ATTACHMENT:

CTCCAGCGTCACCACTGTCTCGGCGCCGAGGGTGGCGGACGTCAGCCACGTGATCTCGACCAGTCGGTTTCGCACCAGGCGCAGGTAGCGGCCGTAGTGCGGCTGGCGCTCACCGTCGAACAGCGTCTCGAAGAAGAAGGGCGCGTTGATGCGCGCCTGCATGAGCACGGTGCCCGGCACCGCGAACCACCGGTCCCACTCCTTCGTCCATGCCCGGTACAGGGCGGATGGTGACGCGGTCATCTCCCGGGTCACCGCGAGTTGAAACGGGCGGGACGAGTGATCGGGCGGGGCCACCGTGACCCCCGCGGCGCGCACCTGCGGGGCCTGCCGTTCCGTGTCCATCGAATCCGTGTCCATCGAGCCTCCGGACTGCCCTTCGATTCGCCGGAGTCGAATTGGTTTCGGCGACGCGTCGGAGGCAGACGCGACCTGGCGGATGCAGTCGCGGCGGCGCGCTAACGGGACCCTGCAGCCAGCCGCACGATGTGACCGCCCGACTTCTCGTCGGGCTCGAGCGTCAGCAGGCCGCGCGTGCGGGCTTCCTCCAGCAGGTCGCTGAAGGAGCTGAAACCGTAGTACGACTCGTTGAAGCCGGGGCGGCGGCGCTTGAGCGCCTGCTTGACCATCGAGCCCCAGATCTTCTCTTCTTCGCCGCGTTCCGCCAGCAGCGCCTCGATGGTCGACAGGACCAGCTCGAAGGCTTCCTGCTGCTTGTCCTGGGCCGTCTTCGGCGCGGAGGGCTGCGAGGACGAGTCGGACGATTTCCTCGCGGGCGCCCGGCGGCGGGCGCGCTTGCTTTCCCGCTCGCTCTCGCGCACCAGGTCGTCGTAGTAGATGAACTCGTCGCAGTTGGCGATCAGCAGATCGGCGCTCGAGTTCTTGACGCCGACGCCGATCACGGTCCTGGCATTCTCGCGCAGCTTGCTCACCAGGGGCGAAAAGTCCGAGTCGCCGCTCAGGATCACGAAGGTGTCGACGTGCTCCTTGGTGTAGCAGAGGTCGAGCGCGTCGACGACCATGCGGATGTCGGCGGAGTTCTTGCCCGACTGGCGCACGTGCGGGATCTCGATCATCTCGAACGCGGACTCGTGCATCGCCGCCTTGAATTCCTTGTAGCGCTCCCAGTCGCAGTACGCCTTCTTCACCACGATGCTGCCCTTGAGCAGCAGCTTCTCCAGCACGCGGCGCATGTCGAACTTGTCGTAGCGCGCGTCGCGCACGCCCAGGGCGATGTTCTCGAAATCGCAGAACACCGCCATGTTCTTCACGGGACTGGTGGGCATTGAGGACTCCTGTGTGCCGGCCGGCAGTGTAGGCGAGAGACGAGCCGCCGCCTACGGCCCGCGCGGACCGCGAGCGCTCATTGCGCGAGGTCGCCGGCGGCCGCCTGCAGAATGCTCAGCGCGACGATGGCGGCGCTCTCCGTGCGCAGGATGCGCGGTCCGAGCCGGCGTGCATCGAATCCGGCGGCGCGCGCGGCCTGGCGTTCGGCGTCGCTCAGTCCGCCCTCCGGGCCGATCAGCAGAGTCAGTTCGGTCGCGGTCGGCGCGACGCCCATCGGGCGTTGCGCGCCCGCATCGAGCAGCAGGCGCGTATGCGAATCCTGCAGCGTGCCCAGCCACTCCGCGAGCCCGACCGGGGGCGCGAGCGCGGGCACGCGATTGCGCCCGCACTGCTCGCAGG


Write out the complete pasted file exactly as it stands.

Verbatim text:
CTCCAGCGTCACCACTGTCTCGGCGCCGAGGGTGGCGGACGTCAGCCACGTGATCTCGACCAGTCGGTTTCGCACCAGGCGCAGGTAGCGGCCGTAGTGCGGCTGGCGCTCACCGTCGAACAGCGTCTCGAAGAAGAAGGGCGCGTTGATGCGCGCCTGCATGAGCACGGTGCCCGGCACCGCGAACCACCGGTCCCACTCCTTCGTCCATGCCCGGTACAGGGCGGATGGTGACGCGGTCATCTCCCGGGTCACCGCGAGTTGAAACGGGCGGGACGAGTGATCGGGCGGGGCCACCGTGACCCCCGCGGCGCGCACCTGCGGGGCCTGCCGTTCCGTGTCCATCGAATCCGTGTCCATCGAGCCTCCGGACTGCCCTTCGATTCGCCGGAGTCGAATTGGTTTCGGCGACGCGTCGGAGGCAGACGCGACCTGGCGGATGCAGTCGCGGCGGCGCGCTAACGGGACCCTGCAGCCAGCCGCACGATGTGACCGCCCGACTTCTCGTCGGGCTCGAGCGTCAGCAGGCCGCGCGTGCGGGCTTCCTCCAGCAGGTCGCTGAAGGAGCTGAAACCGTAGTACGACTCGTTGAAGCCGGGGCGGCGGCGCTTGAGCGCCTGCTTGACCATCGAGCCCCAGATCTTCTCTTCTTCGCCGCGTTCCGCCAGCAGCGCCTCGATGGTCGACAGGACCAGCTCGAAGGCTTCCTGCTGCTTGTCCTGGGCCGTCTTCGGCGCGGAGGGCTGCGAGGACGAGTCGGACGATTTCCTCGCGGGCGCCCGGCGGCGGGCGCGCTTGCTTTCCCGCTCGCTCTCGCGCACCAGGTCGTCGTAGTAGATGAACTCGTCGCAGTTGGCGATCAGCAGATCGGCGCTCGAGTTCTTGACGCCGACGCCGATCACGGTCCTGGCATTCTCGCGCAGCTTGCTCACCAGGGGCGAAAAGTCCGAGTCGCCGCTCAGGATCACGAAGGTGTCGACGTGCTCCTTGGTGTAGCAGAGGTCGAGCGCGTCGACGACCATGCGGATGTCGGCGGAGTTCTTGCCCGACTGGCGCACGTGCGGGATCTCGATCATCTCGAACGCGGACTCGTGCATCGCCGCCTTGAATTCCTTGTAGCGCTCCCAGTCGCAGTACGCCTTCTTCACCACGATGCTGCCCTTGAGCAGCAGCTTCTCCAGCACGCGGCGCATGTCGAACTTGTCGTAGCGCGCGTCGCGCACGCCCAGGGCGATGTTCTCGAAATCGCAGAACACCGCCATGTTCTTCACGGGACTGGTGGGCATTGAGGACTCCTGTGTGCCGGCCGGCAGTGTAGGCGAGAGACGAGCCGCCGCCTACGGCCCGCGCGGACCGCGAGCGCTCATTGCGCGAGGTCGCCGGCGGCCGCCTGCAGAATGCTCAGCGCGACGATGGCGGCGCTCTCCGTGCGCAGGATGCGCGGTCCGAGCCGGCGTGCATCGAATCCGGCGGCGCGCGCGGCCTGGCGTTCGGCGTCGCTCAGTCCGCCCTCCGGGCCGATCAGCAGAGTCAGTTCGGTCGCGGTCGGCGCGACGCCCATCGGGCGTTGCGCGCCCGCATCGAGCAGCAGGCGCGTATGCGAATCCTGCAGCGTGCCCAGCCACTCCGCGAGCCCGACCGGGGGCGCGAGCGCGGGCACGCGATTGCGCCCGCACTGCTCGCAGG